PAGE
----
What’s New in RealityServer 4.4 Update 40

Today we released RealityServer 4.4 build 1527.40. This incremental update focuses on features to help make development with RealityServer easier. It includes many elements which enable RealityServer to do more out of the box without having to write your own plugins. When new customers get their first look at RealityServer we often get many of the same questions about how to do certain things. We hope with this release and future releases to start covering many of these with off the shelf functionality. Most of the information here is also contained in the RealityServer release notes and documentation but if you don’t have RealityServer yet you can read about some of these new features below.

Extras Plugins

Starting with this release we will be making available, along side each RealityServer release a set of extras plugins. At migenius we often help customers build and deploy their RealityServer applications and in doing we often make new plugins using the C++ Plugin API. While many of these plugins are not yet polished enough to be a standard part of RealityServer, we have decided to bundle several of these together and release them as an optional set of add in tools you can use. These plugins solve many problems we get asked about frequently by customers. In some cases the error handling and documentation may not be complete or fully implemented but they are all quite usable. Here is what is included in the extras plugins for this release.

Save Response

Adjusts responses Content-Disposition header to cause the browser to download rather than view the response file. Useful for triggering save dialogs for images. To configure add the following to your RealityServer configuration:

<user save_response>
url_argument save_image
</user>

You can then trigger the functionality by appending the named url argument to the query string of your url. For example:

http://127.0.0.1:8080/?json_rpc_request=[..json_commands..]&save_image=image.jpg

This will cause the browser to pop up a dialog asking the user where to save the file or trigger the browsers download behavior rather than viewing the result. Note that the handling of this header differs between browsers.

ZT Depth Image Support

Allows you to output images in the mental images .zt depth format. Useful to use with compositing applications that support this format when you need to write out depth data. The .zt format is binary but quite trivial if you wish to write your own tools to read it or use a tool that can read raw bytes from an image file. From the mental ray manual:

All mental ray native file formats, like ct or st, are following a simple layout. They contain a header followed by the image data, where header consists of a magic number byte identifying the format (8 in the case of the ZT depth format), a null byte, width and height as unsigned shorts, as well as a version number as unsigned short ; and image data are simply uncompressed values written pixel by pixel (with increasing horizontal x coordinate) and line by line (with increasing vertical y coordinate), beginning in the lower left corner (x = y = 0). The pixel data consists of one 32-bit component value. All shorts, integers, and floats are big-endian (most significant byte first).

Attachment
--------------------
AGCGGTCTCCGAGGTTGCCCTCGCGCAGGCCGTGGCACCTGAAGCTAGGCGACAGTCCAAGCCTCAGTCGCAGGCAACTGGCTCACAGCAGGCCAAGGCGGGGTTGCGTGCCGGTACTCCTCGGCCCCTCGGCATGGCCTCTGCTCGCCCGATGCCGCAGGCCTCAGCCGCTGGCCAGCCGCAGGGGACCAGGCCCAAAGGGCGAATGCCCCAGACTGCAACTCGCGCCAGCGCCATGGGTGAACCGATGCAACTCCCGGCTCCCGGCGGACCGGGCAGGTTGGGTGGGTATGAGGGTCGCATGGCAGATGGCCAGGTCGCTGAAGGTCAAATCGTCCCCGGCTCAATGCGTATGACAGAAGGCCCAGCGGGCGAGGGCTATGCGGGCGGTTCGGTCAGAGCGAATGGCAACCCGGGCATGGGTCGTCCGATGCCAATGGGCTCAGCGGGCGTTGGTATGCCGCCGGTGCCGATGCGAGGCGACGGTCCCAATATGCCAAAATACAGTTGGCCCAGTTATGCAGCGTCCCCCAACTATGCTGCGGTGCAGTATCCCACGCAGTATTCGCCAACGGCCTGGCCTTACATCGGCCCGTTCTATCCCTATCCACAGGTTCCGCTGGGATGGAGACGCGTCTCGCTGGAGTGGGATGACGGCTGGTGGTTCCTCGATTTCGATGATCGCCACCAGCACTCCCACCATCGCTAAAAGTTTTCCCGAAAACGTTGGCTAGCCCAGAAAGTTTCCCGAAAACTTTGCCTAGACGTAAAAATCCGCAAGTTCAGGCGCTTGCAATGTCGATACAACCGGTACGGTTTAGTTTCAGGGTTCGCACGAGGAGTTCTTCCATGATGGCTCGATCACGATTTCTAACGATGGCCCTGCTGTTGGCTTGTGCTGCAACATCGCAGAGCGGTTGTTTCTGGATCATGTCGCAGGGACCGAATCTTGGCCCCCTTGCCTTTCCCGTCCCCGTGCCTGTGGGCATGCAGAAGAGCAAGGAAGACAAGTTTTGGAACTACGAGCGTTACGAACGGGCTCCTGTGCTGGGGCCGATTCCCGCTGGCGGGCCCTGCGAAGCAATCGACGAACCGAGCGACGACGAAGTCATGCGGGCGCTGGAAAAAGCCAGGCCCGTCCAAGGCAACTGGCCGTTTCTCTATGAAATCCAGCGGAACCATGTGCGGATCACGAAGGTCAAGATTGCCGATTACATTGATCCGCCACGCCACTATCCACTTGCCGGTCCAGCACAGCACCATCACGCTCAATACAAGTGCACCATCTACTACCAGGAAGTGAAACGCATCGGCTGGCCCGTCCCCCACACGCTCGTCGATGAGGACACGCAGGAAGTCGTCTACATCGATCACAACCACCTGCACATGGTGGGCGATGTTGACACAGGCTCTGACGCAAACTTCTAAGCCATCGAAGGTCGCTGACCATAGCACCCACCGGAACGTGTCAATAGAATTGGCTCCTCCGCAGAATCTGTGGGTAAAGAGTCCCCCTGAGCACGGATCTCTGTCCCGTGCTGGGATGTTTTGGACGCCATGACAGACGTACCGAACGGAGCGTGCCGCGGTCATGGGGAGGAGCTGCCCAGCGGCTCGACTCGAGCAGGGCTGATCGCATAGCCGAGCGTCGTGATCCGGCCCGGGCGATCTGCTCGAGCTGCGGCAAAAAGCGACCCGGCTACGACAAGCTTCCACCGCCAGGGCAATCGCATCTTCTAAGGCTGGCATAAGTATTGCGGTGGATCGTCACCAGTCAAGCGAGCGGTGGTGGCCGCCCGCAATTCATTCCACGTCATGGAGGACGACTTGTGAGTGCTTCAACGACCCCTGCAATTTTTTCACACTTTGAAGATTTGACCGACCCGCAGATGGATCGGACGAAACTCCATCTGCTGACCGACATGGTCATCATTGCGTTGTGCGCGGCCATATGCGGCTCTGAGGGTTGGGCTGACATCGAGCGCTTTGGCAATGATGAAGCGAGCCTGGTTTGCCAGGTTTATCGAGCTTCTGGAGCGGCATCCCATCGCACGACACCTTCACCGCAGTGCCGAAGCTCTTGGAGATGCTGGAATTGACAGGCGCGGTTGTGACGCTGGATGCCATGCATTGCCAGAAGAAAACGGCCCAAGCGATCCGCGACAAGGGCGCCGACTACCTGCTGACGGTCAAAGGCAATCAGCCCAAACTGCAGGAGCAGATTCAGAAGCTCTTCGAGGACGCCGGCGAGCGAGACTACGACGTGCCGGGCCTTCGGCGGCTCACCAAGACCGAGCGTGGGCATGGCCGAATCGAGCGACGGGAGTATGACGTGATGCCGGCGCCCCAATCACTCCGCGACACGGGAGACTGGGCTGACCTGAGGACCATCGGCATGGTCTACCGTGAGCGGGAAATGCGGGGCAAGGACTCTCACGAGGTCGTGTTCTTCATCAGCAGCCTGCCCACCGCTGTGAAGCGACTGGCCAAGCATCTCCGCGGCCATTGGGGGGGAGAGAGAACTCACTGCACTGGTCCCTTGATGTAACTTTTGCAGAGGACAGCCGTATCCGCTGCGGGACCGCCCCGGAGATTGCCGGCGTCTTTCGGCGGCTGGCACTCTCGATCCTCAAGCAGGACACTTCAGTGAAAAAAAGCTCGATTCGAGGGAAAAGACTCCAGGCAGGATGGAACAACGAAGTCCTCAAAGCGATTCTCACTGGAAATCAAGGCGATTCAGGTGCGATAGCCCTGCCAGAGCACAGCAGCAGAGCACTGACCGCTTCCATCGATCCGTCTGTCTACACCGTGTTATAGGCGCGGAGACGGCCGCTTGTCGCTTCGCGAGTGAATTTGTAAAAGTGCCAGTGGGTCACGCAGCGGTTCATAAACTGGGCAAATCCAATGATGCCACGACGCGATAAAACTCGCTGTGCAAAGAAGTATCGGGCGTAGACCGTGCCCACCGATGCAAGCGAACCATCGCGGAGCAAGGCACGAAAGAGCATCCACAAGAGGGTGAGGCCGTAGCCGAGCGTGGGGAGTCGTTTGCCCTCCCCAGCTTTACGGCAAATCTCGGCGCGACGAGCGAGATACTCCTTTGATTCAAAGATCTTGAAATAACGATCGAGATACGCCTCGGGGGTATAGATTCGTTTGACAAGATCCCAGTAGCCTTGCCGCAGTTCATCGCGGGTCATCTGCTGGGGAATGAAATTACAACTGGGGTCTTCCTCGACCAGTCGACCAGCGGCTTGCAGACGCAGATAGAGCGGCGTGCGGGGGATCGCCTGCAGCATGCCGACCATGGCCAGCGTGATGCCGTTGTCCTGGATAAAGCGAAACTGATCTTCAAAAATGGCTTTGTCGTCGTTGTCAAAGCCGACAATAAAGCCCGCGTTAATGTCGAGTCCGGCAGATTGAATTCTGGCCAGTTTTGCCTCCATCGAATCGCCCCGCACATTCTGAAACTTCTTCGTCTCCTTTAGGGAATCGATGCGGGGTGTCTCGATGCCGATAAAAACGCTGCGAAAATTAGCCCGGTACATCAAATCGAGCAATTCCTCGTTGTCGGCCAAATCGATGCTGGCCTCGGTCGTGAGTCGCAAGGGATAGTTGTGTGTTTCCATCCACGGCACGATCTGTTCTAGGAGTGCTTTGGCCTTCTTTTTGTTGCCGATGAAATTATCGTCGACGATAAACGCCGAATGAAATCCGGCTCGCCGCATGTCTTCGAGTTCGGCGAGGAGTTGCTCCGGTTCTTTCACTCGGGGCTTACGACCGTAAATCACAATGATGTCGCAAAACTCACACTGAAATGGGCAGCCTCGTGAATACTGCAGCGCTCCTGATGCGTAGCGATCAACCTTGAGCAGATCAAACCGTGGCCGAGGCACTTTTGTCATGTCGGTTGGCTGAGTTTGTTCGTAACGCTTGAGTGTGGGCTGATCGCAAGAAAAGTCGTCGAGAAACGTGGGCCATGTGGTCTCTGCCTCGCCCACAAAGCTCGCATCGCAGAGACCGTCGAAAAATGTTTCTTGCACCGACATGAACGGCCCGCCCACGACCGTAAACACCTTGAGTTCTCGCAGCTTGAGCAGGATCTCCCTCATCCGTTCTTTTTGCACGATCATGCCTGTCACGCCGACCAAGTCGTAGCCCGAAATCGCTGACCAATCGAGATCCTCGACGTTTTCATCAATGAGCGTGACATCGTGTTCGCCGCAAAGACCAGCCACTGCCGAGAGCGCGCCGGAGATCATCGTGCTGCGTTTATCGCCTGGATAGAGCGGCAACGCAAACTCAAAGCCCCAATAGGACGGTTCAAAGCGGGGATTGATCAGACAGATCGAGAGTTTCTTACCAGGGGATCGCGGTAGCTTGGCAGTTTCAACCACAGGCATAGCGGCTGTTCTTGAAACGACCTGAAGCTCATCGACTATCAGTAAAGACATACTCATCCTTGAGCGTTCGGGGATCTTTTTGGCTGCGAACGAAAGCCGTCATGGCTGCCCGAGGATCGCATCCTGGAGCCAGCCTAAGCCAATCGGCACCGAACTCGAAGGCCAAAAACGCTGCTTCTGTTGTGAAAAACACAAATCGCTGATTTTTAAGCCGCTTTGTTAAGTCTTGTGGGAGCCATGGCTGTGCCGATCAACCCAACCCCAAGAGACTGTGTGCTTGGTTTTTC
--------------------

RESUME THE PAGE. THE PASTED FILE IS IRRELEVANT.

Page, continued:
Auto Scope

A state handler plugin that automatically uses a specified scope for a request and if the scope does not exist it creates it. This can be useful in removing the constant use of use_scope and create_scope commands. You can simply set a HTTP header and if present it will generate the scopes. Configure as follows:

<url .*>
state auto_scope
</url>

<user auto_scope>
header rs-scope
</user>

RealityServer will then look for the header rs-scope and if found will use it to set the current scope for commands or create it if it doesn’t exist. To use this you will naturally need to be using a client that allows you to control the headers of your request (most clients should allow this).

False Color Tonemapper

False color tonemapper which outputs a heatmap style image using a specific colour gradient based on minimum and maximum values specified. Requires mif_min and mif_max attributes (Float32) to be set on the camera and the cameras mip_tonemapper attribute to be set to falsecolor_tonemapper.

Please note, in order for the false color tonemapper to work correctly you must disable the Iray Firefly Filter by setting the iray_firefly_filter attribute on your scenes options to false. If this is not done the values provided to the tonemapper by Iray will be incorrect. Currently no legend or scale it output so you will need to add your own.

False Colour

False Colour Heatmap Rendering

Extra Core Commands

This is a set of commands you can access from the RealityServer JSON-RPC API. For detailed documentation please refer to your command descriptions at http://127.0.0.1:8080/?doc replacing the IP with your hostname or IP if running on a different server. The commands each install their own documentation there. Here is a brief description of what each command does.

HTTPS Support

You can now enable optional HTTPS support for RealityServer. In the past to encrypt traffic from RealityServer it was necessary to place it behind a reverse proxy server such as HAProxy. For more complex deployments this might still be the best option but now when you need encryption in less complex scenarios you can enable it directly in RealityServer. This may also be useful when you want to enable encrypted server-to-server communication when you have a separate server communicating with RealityServer rather than a browser. You will need a valid SSL certificate and private key to configure HTTPS support. You can either generate a self-signed certificate or provide one from a certificate authority. We recommend Let’s Encrypt for obtaining free, valid SSL certificates quickly but you can of course use any popular provider.